gapminder-data-visualization-psfk1 - CopyRecently, a friend of mine replied to a post asking me for more details about how I would analyze and mitigate risk in a business…. “the details are a little thin. As a former professor of business decision science, I would like to read more about the model building tools and techniques of how you do it.”

My reply was “That’s a great question Chris. As a blogger I try to not go into too much detail in these posts as most of my audience is relatively unfamiliar with concepts like Big Data, Business Intelligence Applications and Predictive Analytics. That said, I can think of a couple of ways to reply to your comment. I often say that Analytics is as much an art as it is a science. So, I will craft two blog response one for the artists and one for the scientists.” And then I will conclude with my own unique approach to analytics.

So yesterday we covered the science side, today lets look at the art side. They say a picture is worth 1000 words, well I agree and would take things further and say a good pie chart is worth 10000 rows of data. 🙂

Analytics as an art form is a more appealing to the average person, because most people don’t like math. They are afraid of having to use excel and rows and rows of data confuses them. This is why we have analytics, so people who do like math, numbers and excel can figure things out for the majority who don’t.

One of the big buzzwords going around right now is storytelling. Businesses need to engage customers in the way people are engaged by a good story. Marketing team are charged with connecting with an audience in the same way a great film maker or author does. And to do this, marketers have to be very good at getting their data and analytics to a point where it can tell that story.

Data visualization is one of the most powerful skills an analyst can use. Whether it be by using charts and graphs in excel, an info graphic or a business intelligence tool like Tableau that creates data visualizations; analysts can now be artists as much as scientists.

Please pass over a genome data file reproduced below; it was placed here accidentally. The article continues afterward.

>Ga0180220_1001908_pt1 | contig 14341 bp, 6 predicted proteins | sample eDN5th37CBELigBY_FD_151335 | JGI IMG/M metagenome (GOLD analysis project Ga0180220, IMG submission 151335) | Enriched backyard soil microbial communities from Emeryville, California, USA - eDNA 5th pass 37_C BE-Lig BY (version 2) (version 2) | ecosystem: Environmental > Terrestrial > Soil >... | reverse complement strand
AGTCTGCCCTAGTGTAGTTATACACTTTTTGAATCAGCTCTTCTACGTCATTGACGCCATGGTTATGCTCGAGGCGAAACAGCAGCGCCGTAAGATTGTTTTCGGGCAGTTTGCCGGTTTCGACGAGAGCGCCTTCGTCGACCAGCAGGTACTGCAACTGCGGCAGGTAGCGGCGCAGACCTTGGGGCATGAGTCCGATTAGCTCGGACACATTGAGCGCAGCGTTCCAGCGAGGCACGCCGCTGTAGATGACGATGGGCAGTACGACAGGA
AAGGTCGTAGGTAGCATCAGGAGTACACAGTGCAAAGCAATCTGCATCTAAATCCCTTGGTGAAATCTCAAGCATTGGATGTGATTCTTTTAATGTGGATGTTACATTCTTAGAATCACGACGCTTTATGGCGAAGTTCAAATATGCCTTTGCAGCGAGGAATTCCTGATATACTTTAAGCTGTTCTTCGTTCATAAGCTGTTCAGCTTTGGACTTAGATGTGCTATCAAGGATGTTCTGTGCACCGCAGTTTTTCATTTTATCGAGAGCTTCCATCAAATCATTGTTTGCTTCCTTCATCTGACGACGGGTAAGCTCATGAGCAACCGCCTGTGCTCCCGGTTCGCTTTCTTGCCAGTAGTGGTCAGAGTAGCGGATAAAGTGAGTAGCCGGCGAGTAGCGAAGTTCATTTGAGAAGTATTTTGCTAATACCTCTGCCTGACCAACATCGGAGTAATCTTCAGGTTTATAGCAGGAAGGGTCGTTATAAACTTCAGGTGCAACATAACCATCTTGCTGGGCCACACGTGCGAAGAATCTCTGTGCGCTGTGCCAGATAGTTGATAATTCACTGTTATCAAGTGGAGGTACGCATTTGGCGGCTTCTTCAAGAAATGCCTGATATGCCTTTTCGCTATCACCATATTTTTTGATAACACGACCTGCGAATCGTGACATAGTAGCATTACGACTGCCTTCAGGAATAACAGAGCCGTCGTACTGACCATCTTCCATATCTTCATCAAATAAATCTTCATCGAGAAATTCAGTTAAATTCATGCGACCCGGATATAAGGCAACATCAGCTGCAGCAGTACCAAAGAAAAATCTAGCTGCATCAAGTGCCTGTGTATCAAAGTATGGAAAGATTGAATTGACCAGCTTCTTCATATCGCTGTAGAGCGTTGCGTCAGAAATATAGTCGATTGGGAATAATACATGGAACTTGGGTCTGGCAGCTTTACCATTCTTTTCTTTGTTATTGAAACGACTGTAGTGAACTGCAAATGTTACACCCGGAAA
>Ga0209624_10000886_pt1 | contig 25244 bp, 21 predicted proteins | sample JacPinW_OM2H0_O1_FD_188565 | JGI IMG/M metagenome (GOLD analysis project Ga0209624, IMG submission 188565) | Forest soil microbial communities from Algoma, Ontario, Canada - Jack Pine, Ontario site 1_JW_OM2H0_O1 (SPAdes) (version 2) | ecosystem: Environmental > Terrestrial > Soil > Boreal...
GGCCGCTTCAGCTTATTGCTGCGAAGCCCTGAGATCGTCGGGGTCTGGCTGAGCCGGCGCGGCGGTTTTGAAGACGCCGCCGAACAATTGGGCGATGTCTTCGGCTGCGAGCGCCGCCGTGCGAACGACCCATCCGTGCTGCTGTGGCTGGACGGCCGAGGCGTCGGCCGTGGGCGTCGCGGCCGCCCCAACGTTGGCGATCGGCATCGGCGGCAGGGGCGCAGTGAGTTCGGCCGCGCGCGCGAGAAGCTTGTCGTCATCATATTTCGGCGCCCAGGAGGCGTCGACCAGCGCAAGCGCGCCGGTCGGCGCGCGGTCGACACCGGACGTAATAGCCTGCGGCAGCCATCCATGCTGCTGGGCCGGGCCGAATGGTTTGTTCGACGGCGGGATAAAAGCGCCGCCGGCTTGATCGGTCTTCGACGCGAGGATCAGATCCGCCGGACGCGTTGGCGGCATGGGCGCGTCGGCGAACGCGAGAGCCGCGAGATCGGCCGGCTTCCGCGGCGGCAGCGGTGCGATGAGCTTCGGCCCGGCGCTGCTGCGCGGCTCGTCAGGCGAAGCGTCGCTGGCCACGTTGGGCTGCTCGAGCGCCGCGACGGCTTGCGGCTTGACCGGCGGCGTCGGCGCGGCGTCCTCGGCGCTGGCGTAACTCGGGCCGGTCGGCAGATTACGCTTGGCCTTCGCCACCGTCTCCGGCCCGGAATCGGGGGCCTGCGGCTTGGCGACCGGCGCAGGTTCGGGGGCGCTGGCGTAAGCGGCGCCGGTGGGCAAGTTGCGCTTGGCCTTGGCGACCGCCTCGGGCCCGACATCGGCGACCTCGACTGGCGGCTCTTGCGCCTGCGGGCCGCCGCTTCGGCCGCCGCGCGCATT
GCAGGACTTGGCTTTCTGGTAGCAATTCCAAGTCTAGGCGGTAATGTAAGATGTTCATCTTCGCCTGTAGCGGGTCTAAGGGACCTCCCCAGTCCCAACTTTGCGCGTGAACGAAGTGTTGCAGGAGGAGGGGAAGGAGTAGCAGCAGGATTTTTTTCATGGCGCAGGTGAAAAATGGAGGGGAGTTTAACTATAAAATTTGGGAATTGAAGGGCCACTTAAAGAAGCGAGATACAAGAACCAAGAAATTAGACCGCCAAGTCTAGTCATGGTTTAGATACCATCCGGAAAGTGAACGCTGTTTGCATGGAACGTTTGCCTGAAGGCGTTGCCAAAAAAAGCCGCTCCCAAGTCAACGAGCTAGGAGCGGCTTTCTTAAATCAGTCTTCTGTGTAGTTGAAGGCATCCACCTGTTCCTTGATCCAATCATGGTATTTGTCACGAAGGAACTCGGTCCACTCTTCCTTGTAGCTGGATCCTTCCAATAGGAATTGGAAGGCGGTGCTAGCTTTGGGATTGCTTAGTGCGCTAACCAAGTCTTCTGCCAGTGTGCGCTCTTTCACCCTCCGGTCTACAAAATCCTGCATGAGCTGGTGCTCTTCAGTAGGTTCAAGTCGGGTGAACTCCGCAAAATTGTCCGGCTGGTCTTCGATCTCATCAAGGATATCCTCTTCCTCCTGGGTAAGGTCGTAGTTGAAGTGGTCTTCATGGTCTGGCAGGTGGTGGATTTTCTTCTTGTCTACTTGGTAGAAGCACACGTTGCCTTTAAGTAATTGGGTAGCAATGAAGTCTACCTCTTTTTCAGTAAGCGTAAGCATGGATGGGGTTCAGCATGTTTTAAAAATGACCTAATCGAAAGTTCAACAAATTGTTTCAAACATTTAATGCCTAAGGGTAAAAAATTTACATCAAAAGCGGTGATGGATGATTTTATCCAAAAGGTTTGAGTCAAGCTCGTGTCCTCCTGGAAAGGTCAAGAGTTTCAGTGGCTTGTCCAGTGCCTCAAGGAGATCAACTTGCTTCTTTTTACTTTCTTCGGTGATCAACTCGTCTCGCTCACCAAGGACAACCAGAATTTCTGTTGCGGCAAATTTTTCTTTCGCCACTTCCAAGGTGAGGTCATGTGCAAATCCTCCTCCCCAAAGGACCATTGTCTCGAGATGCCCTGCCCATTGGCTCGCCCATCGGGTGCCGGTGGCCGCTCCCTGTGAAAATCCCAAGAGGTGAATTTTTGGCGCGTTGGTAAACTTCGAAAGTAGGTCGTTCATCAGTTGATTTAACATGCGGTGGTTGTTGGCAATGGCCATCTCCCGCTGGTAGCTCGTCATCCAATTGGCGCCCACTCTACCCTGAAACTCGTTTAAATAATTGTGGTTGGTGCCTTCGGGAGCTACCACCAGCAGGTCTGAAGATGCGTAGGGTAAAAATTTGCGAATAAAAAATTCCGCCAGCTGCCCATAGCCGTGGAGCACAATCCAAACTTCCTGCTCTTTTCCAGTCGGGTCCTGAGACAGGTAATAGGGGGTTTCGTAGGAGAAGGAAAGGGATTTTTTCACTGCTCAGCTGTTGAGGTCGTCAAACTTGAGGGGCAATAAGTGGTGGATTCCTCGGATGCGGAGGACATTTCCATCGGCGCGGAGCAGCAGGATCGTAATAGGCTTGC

So what does this have to do with my friend Chris’s question about business decision science. It used to be that most decision were made after a long process of drafting requirements for the IT team, a long development cycle and static reporting put into place. However, that’s old school. Now good leaders and decision-makers access data themselves and do a lot of their analysis by playing around with the data.

Knowing what data to pull, how to analyze it for patterns and trends and putting into a format where it can be used by decision makers is still the same, what’s different if the ability to get it to tell a story to the audience. My all time favorite master of data visualization is Dr. Hans Rosling, If you don’t know who he is, check out his site http://www.gapminder.org

Watching him in action is the best way to see why I think that analytics is more of an art then a science. You can have all the data in the world, and you can have great analytics talent working with it using cutting edge technology. But if you can’t use that data to influence your audience in powerful ways, then you are missing the boat.

Sharing a friend’s article – The War for Talent Rages in SE Asia!

http://www.sunstar.com.ph/cebu/business/2013/08/27/toral-digital-recruitment-insights-300020

My friend Janette recently wrote, “THE war for talent is real. Companies need to start treating people they recruit similar to responding to customer inquiries or complaints online. The slowness in responding to applicants can be the difference between hiring a highly qualified applicant now or taking only what is left in the market.”